A recent Private Eye cartoon showed a tombstone which read, ‘Always read the small print…I didn’t’. There is much wisdom there.
It is a real fear that the European Convention on Human Rights (‘the ECHR’) and the European Court of Human Rights are becoming (in the public mind) so hopelessly entangled with the European Union that, unable to unravel the two, we throw the whole thing out together. To anyone who has ‘read the small print’ such action would be inconceivable and only possible because those in government found such confusion politically expedient.
Let us start from the basics. The European Convention on Human Rights and the Court of Human Rights are nothing to do with the European Union. The ECHR was drafted in 1950 and ratified in 1953. The Treaty of Rome, which established what was to become the European Union, was not signed until 1957 and has an entirely different pedigree and signatories.
The main draftsman of the ECHR was Sir David Maxwell-Fyfe KC MP, a barrister and Conservative MP, who went on to serve as Home Secretary and (under the title Viscount Kilmuir) as Lord Chancellor. He had been a leading prosecutor at the Nuremberg trials, noted for his devastating cross-examination of Herman Goering. The Convention is therefore steeped in common law traditions of personal liberty. The treaty was ratified under the premiership of Winston Churchill.
There are now 47 states who are signatories to the ECHR, many of whom, such as Russia, Turkey, Azerbaijan and Armenia, are not even members of the European Union. Iceland left the European Union but remains part of the ECHR. There is no link at all between the two bodies.
What about the Human Rights Act 1998? What was that about? The citizens of the UK have had all of the rights set out in the ECHR since 1953. However, because it had not been incorporated into domestic law, anyone who felt their rights had been interfered with had to go to the European Court of Human Rights in Strasbourg to make their claim. The court is specific to the ECHR and the presence in the same city of European Union institutions is purely coincidental. The 1998 Act simply allowed human rights issues to be heard in the UK courts, without, as it were, washing our dirty linen in public. The individual had no more or less rights after the Act was passed. They were simply easier to access.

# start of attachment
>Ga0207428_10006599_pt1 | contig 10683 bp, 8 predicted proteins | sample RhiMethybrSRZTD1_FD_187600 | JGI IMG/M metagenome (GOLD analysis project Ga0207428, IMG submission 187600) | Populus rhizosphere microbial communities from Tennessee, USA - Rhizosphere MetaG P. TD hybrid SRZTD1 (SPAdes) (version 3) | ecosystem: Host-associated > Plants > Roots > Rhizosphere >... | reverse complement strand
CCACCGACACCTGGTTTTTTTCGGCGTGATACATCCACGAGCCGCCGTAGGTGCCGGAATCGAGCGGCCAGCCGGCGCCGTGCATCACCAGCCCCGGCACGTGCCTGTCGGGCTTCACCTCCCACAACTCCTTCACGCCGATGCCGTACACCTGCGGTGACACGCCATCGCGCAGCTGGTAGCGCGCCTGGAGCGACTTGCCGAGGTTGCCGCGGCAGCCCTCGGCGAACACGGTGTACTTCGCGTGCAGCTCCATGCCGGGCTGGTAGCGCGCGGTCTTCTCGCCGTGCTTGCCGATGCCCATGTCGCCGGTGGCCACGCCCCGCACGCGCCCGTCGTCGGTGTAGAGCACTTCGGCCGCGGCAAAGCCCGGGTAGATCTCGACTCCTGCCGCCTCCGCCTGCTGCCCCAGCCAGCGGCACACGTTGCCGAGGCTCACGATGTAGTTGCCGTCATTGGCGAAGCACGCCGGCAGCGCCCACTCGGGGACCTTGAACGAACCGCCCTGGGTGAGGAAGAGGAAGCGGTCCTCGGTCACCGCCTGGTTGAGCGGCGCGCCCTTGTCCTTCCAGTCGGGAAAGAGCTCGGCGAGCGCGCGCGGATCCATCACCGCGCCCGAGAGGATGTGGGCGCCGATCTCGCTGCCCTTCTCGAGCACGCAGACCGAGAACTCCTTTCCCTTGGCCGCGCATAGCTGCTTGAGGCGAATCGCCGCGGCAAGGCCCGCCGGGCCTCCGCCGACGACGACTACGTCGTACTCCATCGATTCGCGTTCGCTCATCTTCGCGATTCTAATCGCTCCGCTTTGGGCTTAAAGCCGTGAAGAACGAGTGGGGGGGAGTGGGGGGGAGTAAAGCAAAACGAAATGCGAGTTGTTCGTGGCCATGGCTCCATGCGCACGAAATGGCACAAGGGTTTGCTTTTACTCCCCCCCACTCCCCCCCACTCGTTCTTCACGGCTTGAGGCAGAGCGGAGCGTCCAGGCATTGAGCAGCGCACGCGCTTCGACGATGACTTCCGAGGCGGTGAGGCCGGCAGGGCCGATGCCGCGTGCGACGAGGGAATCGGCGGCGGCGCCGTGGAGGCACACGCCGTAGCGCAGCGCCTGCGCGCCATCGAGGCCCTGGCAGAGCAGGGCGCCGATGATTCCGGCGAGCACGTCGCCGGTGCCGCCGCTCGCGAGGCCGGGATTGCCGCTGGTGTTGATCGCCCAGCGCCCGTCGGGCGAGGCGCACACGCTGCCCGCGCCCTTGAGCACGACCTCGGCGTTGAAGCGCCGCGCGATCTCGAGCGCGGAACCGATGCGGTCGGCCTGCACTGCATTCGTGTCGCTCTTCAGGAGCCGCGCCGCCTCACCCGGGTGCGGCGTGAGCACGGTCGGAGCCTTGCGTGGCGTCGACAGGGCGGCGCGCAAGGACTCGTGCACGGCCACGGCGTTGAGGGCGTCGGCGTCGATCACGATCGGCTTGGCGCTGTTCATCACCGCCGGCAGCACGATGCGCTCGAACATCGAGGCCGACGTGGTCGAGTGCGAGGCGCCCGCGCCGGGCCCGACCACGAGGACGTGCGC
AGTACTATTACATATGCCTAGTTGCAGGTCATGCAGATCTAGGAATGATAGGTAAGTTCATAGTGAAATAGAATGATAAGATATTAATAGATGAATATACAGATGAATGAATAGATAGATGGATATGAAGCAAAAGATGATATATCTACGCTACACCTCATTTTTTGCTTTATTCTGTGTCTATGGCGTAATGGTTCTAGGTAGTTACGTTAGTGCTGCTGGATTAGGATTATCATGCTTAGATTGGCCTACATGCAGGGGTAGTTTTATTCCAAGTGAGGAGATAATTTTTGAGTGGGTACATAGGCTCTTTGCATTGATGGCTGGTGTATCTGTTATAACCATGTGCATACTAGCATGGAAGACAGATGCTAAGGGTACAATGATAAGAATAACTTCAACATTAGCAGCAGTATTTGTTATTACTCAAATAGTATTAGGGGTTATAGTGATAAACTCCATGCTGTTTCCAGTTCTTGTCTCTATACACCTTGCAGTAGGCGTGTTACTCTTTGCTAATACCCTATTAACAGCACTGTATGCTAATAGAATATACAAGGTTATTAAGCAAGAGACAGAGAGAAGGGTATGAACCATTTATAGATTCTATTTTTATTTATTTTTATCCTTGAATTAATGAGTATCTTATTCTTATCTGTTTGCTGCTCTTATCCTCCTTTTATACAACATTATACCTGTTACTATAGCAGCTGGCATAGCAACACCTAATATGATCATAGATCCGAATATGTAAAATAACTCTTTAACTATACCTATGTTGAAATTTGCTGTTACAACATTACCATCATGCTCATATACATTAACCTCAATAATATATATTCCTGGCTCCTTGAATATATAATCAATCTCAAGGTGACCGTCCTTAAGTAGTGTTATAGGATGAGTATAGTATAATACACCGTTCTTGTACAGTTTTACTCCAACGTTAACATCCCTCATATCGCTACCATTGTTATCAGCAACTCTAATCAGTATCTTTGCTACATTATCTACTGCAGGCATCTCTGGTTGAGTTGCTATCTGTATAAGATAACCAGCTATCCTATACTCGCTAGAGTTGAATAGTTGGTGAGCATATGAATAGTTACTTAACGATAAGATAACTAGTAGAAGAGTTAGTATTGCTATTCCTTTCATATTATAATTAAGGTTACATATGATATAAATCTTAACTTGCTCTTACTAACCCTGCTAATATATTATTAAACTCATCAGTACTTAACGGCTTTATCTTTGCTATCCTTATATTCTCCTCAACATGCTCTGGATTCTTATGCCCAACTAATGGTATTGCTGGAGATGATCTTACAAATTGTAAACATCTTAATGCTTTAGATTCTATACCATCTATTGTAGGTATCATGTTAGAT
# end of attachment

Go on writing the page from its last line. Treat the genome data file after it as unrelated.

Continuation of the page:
What does the ECHR actually say? This is where we get into the small print. Many will be surprised to learn that it imposes no restrictions on them as individuals. Getting rid of the Human Rights Act would not remove any kind of ‘foreign yoke’ from around their necks, because the Convention only restricts the way in which the state and its organs can behave towards the individual. The sort of things that it prohibits are these:
- Sending a paramilitary death squad to your house to shoot you (Article 2 – Right to Life)
- The police attaching electrodes to your genitals to make you confess to crimes (Article 3 – Prohibition of torture)
- Selling illegal child immigrants to the highest bidder (Article 4 – Prohibition of slavery and forced labour)
- Locking you up without trial or charge for years (Article 5 – Right to liberty and security)